The 2015 data from the Warmachine World Team Championships was recently made available from the WTC blog. I’ve done a little cleanup of the dataset from the raw file and added it to WTCTools.
> library(WTCTools) > head(wtc, n = 3) game_id round TP year victory_condition scenario 1 1 1 1 2013 Caster Kill Into the Breach 2 2 1 0 2013 Caster Kill Into the Breach 3 3 1 1 2013 Caster Kill Into the Breach player1 team1 list1 1 PÃ¤r-Ola Nilsson Team Epic Sweden Vlad2 2 Robert Willemstein Team Netherlands Feora2 3 Christian Aas Team Epic Sweden Vayl2 faction1 CP1 AP1 player2 1 Khador 0 35 Aat Niehot 2 Protectorate of Menoth 0 5 Joakim Rapp 3 Legion of Everblight 0 56 Tom Starren team2 list2 faction2 CP2 AP2 1 Team Netherlands Borka Trollblood 2 2 2 Team Epic Sweden Bartolo Mercenaries 4 4 3 Team Netherlands Butcher2 Khador 1 1
Since I want to provide the best description of game outcome, let’s first baseline predictability against the original statistically based measure of competitive game rankings, the Elo rating. The
elo function from PlayerRatings calculates the Elo rating in R.
> library(PlayerRatings) > wtc$allrounds <- wtc$round + (wtc$year - 2013) * 6 > ratingElo <- elo( + x = wtc[, c("allrounds", "player1", "player2", "TP")]) > players2015 <- unique( + unlist( + wtc[wtc$year == 2015, c("player1", "player2")])) > head(ratingElo$ratings[ + ratingElo$ratings$Player %in% players2015, + c("Player", "Rating", "Games", "Win", "Loss")], n = 16)
The default initial rating for this function is 2200. The Elo rating calculation has a tuning parameter, K, which determines how quickly players’ scores change. The
elo has a default K of 27. Increasing K could allow players who had not played in previous years to move up the table faster.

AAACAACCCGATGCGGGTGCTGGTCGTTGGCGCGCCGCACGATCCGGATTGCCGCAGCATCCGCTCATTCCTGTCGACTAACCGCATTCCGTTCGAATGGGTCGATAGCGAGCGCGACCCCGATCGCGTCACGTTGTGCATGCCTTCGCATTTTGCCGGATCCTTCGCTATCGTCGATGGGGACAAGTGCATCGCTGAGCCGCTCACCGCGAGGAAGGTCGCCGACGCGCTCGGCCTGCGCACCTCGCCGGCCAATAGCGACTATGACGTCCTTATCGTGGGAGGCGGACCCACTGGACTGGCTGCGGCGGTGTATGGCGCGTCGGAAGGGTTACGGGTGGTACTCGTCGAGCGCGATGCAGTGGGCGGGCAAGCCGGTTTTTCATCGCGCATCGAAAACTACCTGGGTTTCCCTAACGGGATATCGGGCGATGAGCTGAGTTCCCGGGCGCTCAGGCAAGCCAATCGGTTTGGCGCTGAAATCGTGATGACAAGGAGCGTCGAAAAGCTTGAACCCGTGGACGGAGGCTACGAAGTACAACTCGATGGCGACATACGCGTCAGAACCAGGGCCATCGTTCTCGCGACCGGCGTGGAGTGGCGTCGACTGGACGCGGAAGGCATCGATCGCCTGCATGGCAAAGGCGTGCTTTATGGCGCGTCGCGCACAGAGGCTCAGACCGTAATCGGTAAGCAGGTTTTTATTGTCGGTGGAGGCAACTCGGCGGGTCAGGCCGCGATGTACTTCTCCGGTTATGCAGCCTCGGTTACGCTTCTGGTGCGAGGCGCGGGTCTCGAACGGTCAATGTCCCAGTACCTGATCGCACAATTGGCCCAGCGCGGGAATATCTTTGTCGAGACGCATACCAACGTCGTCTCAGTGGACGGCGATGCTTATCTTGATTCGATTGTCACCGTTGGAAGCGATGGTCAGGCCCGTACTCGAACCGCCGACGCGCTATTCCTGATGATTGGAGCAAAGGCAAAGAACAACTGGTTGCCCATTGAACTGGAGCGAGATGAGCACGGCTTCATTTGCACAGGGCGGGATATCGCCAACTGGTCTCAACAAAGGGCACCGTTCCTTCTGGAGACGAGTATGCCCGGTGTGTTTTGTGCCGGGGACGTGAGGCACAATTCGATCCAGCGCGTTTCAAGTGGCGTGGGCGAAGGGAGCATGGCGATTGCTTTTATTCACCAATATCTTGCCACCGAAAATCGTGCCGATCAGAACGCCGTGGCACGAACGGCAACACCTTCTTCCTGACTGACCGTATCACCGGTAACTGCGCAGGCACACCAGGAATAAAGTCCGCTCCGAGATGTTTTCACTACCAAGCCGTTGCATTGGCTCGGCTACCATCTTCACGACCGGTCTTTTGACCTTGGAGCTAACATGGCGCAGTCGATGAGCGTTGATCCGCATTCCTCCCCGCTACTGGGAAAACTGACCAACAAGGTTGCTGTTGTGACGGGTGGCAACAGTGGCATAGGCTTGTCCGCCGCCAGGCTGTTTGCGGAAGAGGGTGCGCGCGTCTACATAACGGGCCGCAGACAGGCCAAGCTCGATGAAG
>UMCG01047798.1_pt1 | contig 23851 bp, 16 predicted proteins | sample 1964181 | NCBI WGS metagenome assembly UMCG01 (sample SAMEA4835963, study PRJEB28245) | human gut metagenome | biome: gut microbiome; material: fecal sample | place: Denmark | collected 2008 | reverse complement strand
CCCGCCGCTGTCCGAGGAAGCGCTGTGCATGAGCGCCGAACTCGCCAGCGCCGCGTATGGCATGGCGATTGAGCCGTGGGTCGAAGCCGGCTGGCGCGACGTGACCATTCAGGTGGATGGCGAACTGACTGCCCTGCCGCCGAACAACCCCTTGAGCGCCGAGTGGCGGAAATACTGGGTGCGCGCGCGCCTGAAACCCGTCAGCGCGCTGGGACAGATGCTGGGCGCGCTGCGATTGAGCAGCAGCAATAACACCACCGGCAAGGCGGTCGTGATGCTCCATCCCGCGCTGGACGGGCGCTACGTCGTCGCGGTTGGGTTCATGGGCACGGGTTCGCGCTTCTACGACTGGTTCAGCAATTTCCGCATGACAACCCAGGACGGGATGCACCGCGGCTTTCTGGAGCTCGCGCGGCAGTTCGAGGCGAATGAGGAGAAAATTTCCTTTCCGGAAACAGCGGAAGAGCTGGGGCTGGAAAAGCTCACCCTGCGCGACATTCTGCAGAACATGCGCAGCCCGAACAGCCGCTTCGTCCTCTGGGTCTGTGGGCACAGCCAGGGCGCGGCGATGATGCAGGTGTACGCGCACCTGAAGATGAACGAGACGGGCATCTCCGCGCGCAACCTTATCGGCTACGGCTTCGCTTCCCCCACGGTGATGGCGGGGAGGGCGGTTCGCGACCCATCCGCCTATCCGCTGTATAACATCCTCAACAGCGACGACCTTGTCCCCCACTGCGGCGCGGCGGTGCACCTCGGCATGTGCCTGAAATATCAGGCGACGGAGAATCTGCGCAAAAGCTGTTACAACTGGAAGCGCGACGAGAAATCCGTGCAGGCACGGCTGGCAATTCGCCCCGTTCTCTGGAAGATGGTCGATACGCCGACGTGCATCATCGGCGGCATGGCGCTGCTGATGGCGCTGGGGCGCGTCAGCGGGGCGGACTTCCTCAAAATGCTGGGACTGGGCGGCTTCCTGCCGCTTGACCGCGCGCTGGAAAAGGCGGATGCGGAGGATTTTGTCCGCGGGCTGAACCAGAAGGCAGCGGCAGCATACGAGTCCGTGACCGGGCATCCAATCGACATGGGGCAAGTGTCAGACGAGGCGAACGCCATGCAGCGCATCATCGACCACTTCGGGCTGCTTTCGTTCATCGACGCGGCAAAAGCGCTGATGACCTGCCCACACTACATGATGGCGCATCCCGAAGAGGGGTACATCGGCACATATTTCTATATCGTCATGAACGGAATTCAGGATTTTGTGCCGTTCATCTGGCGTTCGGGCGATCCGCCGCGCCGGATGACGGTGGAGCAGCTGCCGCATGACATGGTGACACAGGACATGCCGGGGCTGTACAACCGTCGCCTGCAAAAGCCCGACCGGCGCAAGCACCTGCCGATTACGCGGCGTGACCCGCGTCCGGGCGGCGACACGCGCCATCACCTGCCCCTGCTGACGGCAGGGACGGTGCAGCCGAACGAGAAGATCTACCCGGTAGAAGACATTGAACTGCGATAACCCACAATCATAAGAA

The difference in rating between the two players is used to estimate the probability of player 1 winning. For example, Jaakko Uusitupa is estimated as having a 55% chance of beating Brian White. Jaakko has an 84% chance of beating the lowest rated player.
> predict(object = ratingElo, + newdata = data.frame(19, "Jaakko Uusitupa", "Brian White"), + gamma = 0)  0.5454877
The Elo ratings can be tested by seeing how predictive they are in the final round.
> # exclude final round > ratingEloTest <- elo( + x = wtc[wtc$allrounds != 18, + c("allrounds", "player1", "player2", "TP")]) > # predict probability of player 1 winning > wtc$pplayer1 <- predict(object = ratingEloTest, + newdata = wtc[, c("allrounds", "player1", "player2")], + tng = 0, gamma = 0) > # plot calibration > lastRound <- wtc[wtc$allrounds == 18, ] > # split into even sized groups > pBins <- quantile( + x = lastRound[["pplayer1"]], + probs = seq(from = 0, to = 1, by = 0.1), + na.rm = TRUE) > lastRound$bins <- cut(lastRound$pplayer1, breaks = pBins) > # summarize actual results > rQuantiles <- tapply( + X = lastRound[["TP"]], + INDEX = lastRound$bins, + FUN = mean) > # compare with predictions > pQuantiles <- tapply( + X = lastRound[["pplayer1"]], + INDEX = lastRound$bins, + FUN = mean)
If we are predicting perfectly, the mean results should fall on a straight line with the mean prediction (i.e. we expect 40% of all games predicted as 40% chance of victory for player 1 to be a victory for player 1).
> library(ggplot2) > library(ggthemes) > ggplot() + + geom_point(data = data.frame( + Predicted_Quantile = pQuantiles, + Result_Quantile = rQuantiles), + + aes(x = Result_Quantile, y = Predicted_Quantile)) + + geom_abline() + + theme_economist()
The Elo rating is not giving us a very wide range of probabilities, so we are overestimating low probability outcome games and underestimating high probability outcome games. Nevertheless, the Elo rating is providing some estimate of the match outcome. This is the benchmark that we need to beat to improve our predictions of match outcomes.